• We created a new cabinet-level position – Director of Institutional History and Museums – to offer educational programs, mentor student research, support faculty projects, and develop a museum in which the many stories of W&L can be told. We will continue to engage our community in the exploration of our history and its significant connections to American history, including the lives of African Americans at W&L and the roles Robert E. Lee played as both Confederate general and college president.

Despite all of this very real work and tangible progress, there is still much to be done. The diversity of our community remains unacceptably low, and the experience of many of our students, faculty, staff, and alumni of color is not what it ought to be. We are not satisfied, and we will do more to live up to our aspirations and deliver on our commitments. At this moment, we must ask ourselves: Are we doing everything we can to prepare our graduates for responsible leadership, service to others, and engaged citizenship in a global and diverse society? We do many things well, but how can we advance our mission even more effectively?

Next Steps

Good ideas come from all corners of the W&L community. Progress begins with listening. In recent days, I have had many conversations with students, faculty, staff, and alumni. I have received many thoughtful letters. I am listening carefully, and I will continue to do so.

The Board of Trustees is listening, too. At the request of the Executive Committee of the Student Body and the faculty of the School of Law, the board has agreed to reconsider the petition to offer graduates a diploma without pictures of our namesakes. The board is also eager to hear your perspectives on the university, recent national events, and issues of race and their implications for W&L. Trustees will convene conversations with students, faculty, and staff, and the Alumni Board will conduct outreach to gather input from the breadth of our alumni population. You are also invited to submit your thoughts online.

In addition to listening and gathering good ideas that will inform our approach to these efforts in the future, we will take a number of steps:

  • Admissions will expand by 33% the number of students we enroll through QuestBridge, a national nonprofit that connects the nation’s most exceptional, low-income youth with leading colleges and universities. We will also add an admissions counselor focused on recruiting first-generation college students and underrepresented minorities.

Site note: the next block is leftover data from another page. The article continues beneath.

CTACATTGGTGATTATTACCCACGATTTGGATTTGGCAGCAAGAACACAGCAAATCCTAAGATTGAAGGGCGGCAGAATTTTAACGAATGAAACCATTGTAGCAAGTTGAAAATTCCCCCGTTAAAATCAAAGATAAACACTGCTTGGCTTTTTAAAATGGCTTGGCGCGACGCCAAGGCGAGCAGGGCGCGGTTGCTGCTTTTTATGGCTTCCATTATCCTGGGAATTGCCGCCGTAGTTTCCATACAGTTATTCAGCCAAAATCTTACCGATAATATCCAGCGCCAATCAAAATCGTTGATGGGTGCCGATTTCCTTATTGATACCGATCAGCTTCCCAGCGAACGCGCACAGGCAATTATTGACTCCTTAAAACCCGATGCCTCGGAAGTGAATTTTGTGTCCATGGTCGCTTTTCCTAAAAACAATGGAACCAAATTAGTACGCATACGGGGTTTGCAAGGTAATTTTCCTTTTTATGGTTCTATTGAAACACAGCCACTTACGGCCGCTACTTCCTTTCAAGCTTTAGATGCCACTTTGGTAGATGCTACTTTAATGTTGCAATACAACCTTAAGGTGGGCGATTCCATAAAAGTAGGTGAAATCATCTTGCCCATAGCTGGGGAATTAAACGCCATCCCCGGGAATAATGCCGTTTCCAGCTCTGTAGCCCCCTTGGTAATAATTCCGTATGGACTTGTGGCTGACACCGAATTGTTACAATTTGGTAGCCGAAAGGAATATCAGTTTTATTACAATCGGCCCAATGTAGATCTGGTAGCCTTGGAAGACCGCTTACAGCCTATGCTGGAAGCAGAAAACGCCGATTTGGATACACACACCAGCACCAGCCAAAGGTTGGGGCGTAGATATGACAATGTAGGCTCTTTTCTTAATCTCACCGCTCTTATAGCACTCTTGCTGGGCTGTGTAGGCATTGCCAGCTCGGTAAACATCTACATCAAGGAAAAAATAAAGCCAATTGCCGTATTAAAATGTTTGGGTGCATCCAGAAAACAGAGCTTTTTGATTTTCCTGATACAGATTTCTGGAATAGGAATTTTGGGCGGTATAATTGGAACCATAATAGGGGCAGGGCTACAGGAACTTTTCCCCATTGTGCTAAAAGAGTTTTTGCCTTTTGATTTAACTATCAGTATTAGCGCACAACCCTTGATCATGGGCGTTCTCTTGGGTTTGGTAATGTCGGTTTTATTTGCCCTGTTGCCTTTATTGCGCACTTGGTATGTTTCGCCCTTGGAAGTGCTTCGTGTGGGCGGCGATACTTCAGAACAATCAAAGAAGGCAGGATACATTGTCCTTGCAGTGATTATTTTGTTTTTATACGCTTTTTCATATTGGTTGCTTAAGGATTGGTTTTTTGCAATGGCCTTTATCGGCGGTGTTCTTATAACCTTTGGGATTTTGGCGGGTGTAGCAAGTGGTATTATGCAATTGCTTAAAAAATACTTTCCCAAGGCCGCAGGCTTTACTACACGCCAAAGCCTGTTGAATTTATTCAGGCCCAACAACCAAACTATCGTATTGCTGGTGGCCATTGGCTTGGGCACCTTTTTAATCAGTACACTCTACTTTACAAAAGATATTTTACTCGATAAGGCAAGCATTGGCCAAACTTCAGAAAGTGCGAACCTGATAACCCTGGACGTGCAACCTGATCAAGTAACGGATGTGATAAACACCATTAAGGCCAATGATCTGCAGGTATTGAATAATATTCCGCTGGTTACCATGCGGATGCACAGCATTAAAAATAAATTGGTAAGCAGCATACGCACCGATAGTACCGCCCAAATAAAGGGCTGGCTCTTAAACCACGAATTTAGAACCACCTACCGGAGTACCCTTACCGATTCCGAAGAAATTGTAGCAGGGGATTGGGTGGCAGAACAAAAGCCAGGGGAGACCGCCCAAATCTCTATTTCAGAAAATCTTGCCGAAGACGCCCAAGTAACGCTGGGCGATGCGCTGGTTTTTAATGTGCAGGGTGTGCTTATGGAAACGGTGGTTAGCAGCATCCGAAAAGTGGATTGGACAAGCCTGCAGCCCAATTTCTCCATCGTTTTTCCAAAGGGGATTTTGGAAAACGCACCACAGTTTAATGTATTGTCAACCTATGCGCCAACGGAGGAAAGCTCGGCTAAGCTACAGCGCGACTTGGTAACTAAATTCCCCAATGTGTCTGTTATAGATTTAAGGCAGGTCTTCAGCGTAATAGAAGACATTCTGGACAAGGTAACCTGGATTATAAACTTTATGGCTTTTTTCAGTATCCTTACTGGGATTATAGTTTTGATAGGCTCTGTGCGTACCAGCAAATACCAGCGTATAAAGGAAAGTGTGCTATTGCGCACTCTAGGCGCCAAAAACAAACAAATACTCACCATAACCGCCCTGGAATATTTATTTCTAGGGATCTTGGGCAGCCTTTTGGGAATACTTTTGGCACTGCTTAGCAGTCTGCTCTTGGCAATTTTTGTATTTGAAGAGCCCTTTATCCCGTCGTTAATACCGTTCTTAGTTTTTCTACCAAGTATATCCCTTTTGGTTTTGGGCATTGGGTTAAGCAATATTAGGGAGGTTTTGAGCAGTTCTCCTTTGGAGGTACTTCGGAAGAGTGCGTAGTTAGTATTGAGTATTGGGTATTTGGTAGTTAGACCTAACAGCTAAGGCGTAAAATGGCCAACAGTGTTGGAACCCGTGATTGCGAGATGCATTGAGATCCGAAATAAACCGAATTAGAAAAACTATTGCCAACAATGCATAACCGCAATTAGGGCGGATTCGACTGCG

• The law faculty will explore the development of a clinic in Civil Rights and Racial Justice.
  • We will bring our first Ted DeLaney Postdoctoral Fellow to campus this fall through our participation in the Consortium for Faculty Diversity, which identifies exceptional, early-career scholars from underrepresented minority groups. We aim to have a DeLaney Fellow every year.
  • Africana Studies will offer a year-long speaker series, “Activism and the Black Experience,” which will explore the content, context, and consequences of black protest. This evening, a related panel discussion, “Perspectives on Black Protest: Comprehending the Current Crisis,” will feature five of our own faculty members. Ibram X. Kendi, author of “How to Be an Antiracist,” will give a virtual talk at W&L when classes resume. The library is developing a list of resources for learning more about anti-racism.
  • We will provide additional support for programming by student groups, including expanding the Black Future Leaders Experience (Black FLEX) Conference, sponsored by the Student Association for Black Unity (SABU), where alumni and staff mentor students on how to thrive in white spaces, navigate politics and serve as leaders.
  • We will begin designing the Center for Inclusion and Engagement in Elrod Commons, one of the important facilities projects in our strategic plan, immediately. Construction is expected to start next summer and to be completed in fall 2022. We are currently seeking to hire the Assistant Director of Inclusion and Engagement and will subsequently search for an entry-level professional to complete the office.
  • We will establish the George Floyd Endowment for programming in W&L’s Office of Inclusion and Engagement, thanks to the generosity of trustees Dana J. Bolden ’89 and William Toles ’92 ’95L, who have joined with fellow alumni William Hill ’74 ’77L, Robert Grey ’76L and William Thornton ’88 to raise over $100,000 in hopes of inspiring other Black alumni to support this work. All alumni, parents, and friends are welcome to contribute to this effort. We will also make it possible to support diversity and inclusion initiatives through the Annual Fund.
  • We will create a series of Lifelong Learning programs to engage, educate, and collaborate with alumni on the topics of prejudice, discrimination, and anti-racism.
  • Juneteenth will be a university holiday beginning next year, and we will work with community partners to develop meaningful commemorative events.

The W&L community is united by the desire to be our best selves and to realize our highest ideals on campus, and by doing so, to make the greatest positive difference in the world. This is a collective effort to which each of us must contribute. I invite students to think critically about how they can make their leadership, organizations, and social life truly representative and inclusive of all of their peers. I invite faculty, coaches, and staff to enhance the potential of our academic and extra-curricular programs to prepare our graduates to be responsible leaders in a global and diverse society. And I invite our alumni to envision and plan programs and events that appeal to the full range of fellow alumni in their local chapters. We all have a role in improving the quality of our community, and I look forward to leading the effort in partnership with all of you. Together, we can create a brighter future for W&L and beyond.